echo "$*" ### Example # bash, dash, zsh, ksh, mksh... any basically POSIX-compatible shell. dash -c 'IFS=,;echo "$*"' -- 'Foo B' ar baz
# -> Foo B,ar,baz

$* is basically argv[1:].join(IFS[0]). Double-quoted to avoid further splitting and globbing, which in our case will give us back a b c. If you passed something like a b '*' in instead, you will find all your files listed due to the globbing. The positional parameters, i.e. argv[1:], is the basic way to represent arrays in pure POSIX shell scripts. Functions are sometimes used to create new space for holding such parameter lists. You can only have one array working at a time using this technique. # Milky Way 1.6.5, 10 bytes 'C"'[]"-G! ### Explanation 'C  push input to the stack as a list of characters "'[]"  push a string containing a single quote & square brackets -  remove the characters in the TOS from the STOS G!  output the remaining characters ### Usage$ ./mw <path-to-code> -i "['John','Phil','Dave','Matt H.','Matt D.']"
John,Phil,Dave,Matt H.,Matt D.

Input should be provided as the string of an array, containing no double quotes.

• Ah, never mind. I missed the requirement for mandatory file extension. Works fine now. (Of course, excepting the weird “The output should not contain newline (in any way shape or form).” rule, which personally I find plain stupid.) Mar 2 '16 at 14:28

{.join: ','}

# Dyalog APL, 11 bytes

1↓∊',',¨⍕¨⎕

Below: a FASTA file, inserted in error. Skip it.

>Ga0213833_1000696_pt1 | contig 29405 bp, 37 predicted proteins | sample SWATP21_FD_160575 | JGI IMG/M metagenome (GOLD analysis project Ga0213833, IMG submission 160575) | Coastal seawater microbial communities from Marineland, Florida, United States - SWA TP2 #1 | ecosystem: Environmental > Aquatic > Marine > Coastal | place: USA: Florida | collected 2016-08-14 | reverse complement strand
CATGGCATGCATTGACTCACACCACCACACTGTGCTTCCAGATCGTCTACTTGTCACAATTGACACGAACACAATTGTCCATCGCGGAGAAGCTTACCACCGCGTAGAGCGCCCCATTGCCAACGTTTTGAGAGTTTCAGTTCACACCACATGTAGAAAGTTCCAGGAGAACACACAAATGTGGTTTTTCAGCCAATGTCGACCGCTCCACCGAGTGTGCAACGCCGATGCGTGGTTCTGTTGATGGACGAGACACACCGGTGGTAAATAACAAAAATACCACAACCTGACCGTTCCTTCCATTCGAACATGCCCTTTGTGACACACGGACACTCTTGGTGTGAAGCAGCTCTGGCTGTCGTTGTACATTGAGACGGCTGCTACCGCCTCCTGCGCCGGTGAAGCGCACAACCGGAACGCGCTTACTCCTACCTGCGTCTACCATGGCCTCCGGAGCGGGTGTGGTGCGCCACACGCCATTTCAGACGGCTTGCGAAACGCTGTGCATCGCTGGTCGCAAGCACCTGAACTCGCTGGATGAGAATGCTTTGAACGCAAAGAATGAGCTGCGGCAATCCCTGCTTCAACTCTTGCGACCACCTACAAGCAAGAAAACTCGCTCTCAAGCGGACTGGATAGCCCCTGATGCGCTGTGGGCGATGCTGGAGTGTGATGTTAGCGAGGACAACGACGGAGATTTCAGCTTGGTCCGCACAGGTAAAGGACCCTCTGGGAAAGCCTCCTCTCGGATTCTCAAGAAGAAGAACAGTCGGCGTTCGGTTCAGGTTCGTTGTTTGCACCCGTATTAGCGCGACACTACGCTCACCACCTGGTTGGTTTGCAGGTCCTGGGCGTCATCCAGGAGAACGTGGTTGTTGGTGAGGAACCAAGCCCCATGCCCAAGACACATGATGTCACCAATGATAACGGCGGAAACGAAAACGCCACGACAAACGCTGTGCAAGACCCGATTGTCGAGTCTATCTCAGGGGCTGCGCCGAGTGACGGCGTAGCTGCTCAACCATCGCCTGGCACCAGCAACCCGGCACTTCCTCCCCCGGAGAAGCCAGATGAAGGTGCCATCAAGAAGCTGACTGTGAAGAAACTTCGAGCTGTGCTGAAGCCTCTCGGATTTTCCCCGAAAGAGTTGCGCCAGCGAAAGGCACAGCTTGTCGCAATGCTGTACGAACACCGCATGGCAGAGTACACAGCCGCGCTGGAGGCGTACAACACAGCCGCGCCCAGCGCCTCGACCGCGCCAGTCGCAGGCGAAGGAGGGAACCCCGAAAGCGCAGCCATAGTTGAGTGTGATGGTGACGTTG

Works even on numbers and mixed datatypes (remove ⍕¨ if unnecessary`). Takes list of strings as prompted input

prompt for and evaluate input
',',¨ prepend comma to each
flatten
1↓ remove initial comma

# Retina, 3 bytes

¶
,

Try it online!

Takes newline-separated list. If this isn't valid, here's another 6-byte solution that takes a more... conventional... format.

["{}]
<empty>

Try it online!

## Lua, 42 Bytes

Simple use of the table.concat() function, limiting the type-mixing possibility to only numbers and strings.

function f(t)print(table.concat(t,","))end

# Mathematica, 1930 28 bytes

""<>Riffle[ToString/@#,","]&

#~StringRiffle~","& works if only strings will be input (which nobody actually knows)

## PHP, 37 34 bytes

function i($a){echo join(",",$a);}

# Gogh, 1 byte

s

Usage:

\$ ./gogh noa "s" 'John Mike Henry'

See the wiki to understand Gogh's array input.

### Explanation

“ Implicit input    ”
s    “ String conversion ”
“ Implicit output   ”